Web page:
This month marks a significant milestone for The Center for Health Design’s Evidence-based Design Accreditation and Certification (EDAC) program: the 3,000th person has become EDAC certified.

Evidence-based design (EBD) is the process of basing decisions about the built environment on credible research to achieve the best possible outcomes. EDAC credentials are awarded to individuals who demonstrate an understanding of how to apply the EBD process, including measuring and reporting out the results of the developed hypotheses. Candidates earn their EDAC credential by passing the EDAC exam, which tests individuals on the process of designing and developing healthcare settings using the EBD process. Passing the exam distinguishes their knowledge and their practice of EBD in healthcare design.

The program launched in 2009, but its roots date back to 2004, when it was first floated by Kirk Hamilton, an architect and current professor of health facilities design in the College of Architecture at Texas A& M University, during a strategy session at The Center’s board of director’s meeting. A year later, The Center earned a grant from the Robert Wood Johnson Foundation (RWJF) to start the long and meticulous process of creating a certification and accreditation program, under the strict supervision of a psychometrician to maintain the validity of the credential. RWJF also provided additional funding to create and publish a base of knowledge document that would become the foundation for the EDAC exam and early study materials. In 2007, Steelcase Health became the exclusive educational partner for the program and has been providing funding for its continued growth and study materials ever since.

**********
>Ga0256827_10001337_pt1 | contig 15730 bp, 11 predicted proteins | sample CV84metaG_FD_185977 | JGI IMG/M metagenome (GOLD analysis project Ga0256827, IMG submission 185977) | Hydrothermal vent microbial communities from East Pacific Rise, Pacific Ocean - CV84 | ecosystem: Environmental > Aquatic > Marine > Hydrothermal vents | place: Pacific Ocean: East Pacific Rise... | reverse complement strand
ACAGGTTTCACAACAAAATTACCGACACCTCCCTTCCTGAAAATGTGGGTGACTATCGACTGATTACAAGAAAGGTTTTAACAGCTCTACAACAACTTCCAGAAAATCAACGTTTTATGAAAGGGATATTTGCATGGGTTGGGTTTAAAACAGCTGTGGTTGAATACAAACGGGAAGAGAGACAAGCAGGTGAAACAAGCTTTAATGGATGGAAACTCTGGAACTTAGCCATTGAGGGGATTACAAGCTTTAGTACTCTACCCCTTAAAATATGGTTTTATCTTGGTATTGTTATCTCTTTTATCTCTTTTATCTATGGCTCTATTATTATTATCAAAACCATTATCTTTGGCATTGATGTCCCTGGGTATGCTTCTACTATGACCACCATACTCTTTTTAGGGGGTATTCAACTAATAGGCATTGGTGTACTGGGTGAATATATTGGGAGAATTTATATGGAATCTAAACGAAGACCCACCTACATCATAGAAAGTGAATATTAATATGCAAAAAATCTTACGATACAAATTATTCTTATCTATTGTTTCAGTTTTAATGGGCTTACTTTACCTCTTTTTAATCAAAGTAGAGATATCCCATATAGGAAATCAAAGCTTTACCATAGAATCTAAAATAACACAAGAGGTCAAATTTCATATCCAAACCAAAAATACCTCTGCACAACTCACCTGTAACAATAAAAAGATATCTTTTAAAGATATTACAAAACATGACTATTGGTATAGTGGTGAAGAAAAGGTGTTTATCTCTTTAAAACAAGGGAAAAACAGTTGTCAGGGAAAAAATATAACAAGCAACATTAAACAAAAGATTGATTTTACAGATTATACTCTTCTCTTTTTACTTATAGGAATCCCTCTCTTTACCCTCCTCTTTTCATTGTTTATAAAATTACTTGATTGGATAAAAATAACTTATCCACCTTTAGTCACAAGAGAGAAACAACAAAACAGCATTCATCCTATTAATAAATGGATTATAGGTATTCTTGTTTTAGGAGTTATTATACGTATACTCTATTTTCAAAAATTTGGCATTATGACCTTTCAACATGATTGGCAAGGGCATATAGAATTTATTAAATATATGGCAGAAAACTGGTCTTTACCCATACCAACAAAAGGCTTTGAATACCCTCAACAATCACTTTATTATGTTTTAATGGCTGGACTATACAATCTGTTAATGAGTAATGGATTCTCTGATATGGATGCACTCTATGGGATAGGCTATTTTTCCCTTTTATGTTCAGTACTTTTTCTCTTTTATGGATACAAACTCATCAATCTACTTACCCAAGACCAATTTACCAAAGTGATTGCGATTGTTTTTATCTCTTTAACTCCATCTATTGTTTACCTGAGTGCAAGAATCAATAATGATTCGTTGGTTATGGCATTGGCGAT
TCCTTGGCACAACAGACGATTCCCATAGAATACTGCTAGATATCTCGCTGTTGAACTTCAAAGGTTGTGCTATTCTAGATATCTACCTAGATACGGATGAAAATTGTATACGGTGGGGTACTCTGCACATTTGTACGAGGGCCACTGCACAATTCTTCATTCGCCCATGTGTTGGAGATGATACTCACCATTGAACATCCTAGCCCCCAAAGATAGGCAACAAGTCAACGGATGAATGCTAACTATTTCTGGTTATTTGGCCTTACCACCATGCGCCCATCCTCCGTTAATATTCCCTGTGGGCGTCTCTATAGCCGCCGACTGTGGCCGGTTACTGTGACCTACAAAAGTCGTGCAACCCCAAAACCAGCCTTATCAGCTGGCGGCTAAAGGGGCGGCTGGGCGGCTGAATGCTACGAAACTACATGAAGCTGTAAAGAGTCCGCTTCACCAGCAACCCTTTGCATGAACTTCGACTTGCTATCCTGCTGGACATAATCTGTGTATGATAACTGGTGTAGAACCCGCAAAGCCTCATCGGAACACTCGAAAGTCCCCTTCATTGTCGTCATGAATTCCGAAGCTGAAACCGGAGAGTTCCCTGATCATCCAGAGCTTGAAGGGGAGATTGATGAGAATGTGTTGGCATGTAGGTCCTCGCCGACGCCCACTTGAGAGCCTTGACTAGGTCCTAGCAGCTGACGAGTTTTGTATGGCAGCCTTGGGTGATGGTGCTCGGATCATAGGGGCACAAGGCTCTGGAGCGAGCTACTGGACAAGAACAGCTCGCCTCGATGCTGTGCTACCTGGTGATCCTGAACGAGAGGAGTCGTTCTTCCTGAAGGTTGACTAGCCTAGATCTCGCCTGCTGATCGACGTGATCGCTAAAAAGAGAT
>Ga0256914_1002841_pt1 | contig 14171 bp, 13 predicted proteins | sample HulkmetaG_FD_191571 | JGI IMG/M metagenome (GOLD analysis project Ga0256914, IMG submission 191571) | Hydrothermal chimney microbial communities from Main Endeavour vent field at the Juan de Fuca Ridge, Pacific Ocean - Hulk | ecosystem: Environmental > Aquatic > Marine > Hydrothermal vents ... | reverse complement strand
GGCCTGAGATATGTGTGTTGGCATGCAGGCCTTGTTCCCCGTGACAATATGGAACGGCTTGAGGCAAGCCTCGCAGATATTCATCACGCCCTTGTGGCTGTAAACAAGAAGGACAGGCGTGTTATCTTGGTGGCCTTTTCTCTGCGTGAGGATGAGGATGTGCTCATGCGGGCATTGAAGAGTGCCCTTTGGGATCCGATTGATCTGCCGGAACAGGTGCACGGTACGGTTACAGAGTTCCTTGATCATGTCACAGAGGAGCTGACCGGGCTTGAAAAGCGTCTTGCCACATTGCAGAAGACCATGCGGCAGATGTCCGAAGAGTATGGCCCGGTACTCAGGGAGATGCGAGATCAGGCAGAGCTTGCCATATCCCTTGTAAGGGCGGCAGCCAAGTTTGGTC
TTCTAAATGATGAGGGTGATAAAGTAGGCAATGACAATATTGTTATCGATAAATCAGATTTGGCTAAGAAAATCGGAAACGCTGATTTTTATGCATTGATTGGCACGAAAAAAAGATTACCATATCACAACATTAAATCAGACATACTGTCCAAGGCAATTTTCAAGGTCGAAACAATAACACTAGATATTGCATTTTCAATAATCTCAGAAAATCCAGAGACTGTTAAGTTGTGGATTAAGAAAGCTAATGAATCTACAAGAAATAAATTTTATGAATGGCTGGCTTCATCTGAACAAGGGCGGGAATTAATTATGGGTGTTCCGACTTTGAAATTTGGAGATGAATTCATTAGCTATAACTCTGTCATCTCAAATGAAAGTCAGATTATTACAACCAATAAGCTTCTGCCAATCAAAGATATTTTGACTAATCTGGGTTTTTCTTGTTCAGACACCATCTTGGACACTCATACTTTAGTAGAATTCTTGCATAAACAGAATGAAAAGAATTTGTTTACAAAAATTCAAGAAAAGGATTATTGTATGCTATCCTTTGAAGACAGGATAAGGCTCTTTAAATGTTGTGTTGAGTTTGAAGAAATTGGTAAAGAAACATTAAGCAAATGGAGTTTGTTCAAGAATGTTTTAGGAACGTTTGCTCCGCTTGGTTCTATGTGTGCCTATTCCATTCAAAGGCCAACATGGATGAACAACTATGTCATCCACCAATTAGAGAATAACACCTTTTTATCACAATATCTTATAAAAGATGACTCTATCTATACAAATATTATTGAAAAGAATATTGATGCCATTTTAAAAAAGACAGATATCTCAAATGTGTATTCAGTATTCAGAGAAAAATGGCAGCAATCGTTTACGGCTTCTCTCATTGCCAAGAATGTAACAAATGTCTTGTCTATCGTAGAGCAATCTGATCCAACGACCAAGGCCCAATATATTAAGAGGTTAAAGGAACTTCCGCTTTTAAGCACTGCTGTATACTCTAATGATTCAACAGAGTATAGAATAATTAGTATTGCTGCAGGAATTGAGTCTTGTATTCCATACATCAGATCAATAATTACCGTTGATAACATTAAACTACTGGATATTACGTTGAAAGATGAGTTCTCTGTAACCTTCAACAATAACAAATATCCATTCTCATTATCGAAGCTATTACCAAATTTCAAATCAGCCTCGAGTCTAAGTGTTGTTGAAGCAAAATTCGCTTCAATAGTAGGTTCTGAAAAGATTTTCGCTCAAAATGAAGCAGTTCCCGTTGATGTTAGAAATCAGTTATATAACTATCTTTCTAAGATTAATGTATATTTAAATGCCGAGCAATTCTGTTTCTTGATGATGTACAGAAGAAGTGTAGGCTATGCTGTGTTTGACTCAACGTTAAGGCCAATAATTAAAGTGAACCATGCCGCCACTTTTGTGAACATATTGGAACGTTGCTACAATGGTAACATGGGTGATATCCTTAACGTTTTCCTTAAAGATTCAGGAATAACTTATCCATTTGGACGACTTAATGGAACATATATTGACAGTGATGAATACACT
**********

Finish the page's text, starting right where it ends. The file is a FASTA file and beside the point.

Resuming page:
Getting to this point was not an easy task and wouldn’t have been possible without the work of a small group of dedicated Center staff led by Donna Deckard, director of strategic projects, and a large group of volunteers who continue to devote countless hours to the improvement and growth of the EDAC program. Together, this EDAC Advisory Council is as diverse as our industry, with representation from research, design, healthcare, and academia. These forward-thinking individuals help

The Center continue to improve the exam and study materials as well as expand the content to keep EDAC relevant as our industry changes and grows. Currently, the group is working on expanding project examples and study materials to more broadly reflect the diversity of healthcare projects. Furthermore, each year The Center’s EDAC team and Advisory Council create additional tools to help candidates prepare for the exam. Over the years, The Center has added flashcards, videos, online training programs, and one-on-one coaching sessions to our three study guides.

Understanding the EBD process is especially important in today’s world. It allows teams to focus design decisions to create optimal function in healthcare settings, producing preferred health outcomes and helping to mitigate risk. EBD also encourages the idea of creating interdisciplinary teams at the very start of a new project, to provide valuable insights from multiple perspectives including hospital board members and senior management, researchers, design teams, patients, families, staff, contractors, vendors, and community partners.

Through the years, the EDAC program has built a global community of connected individuals from 34 different countries who understand the importance of designing environments using the most relevant research as a foundation to inform their overall project and specific design decisions. This community is unique in that it also actively creates and shares both new research and feedback on the impact design had on patient, family, and staff outcomes, providing a body of knowledge for future generations of design decision-makers.

Debra Levin is president and CEO of The Center for Health Design. She can be reached at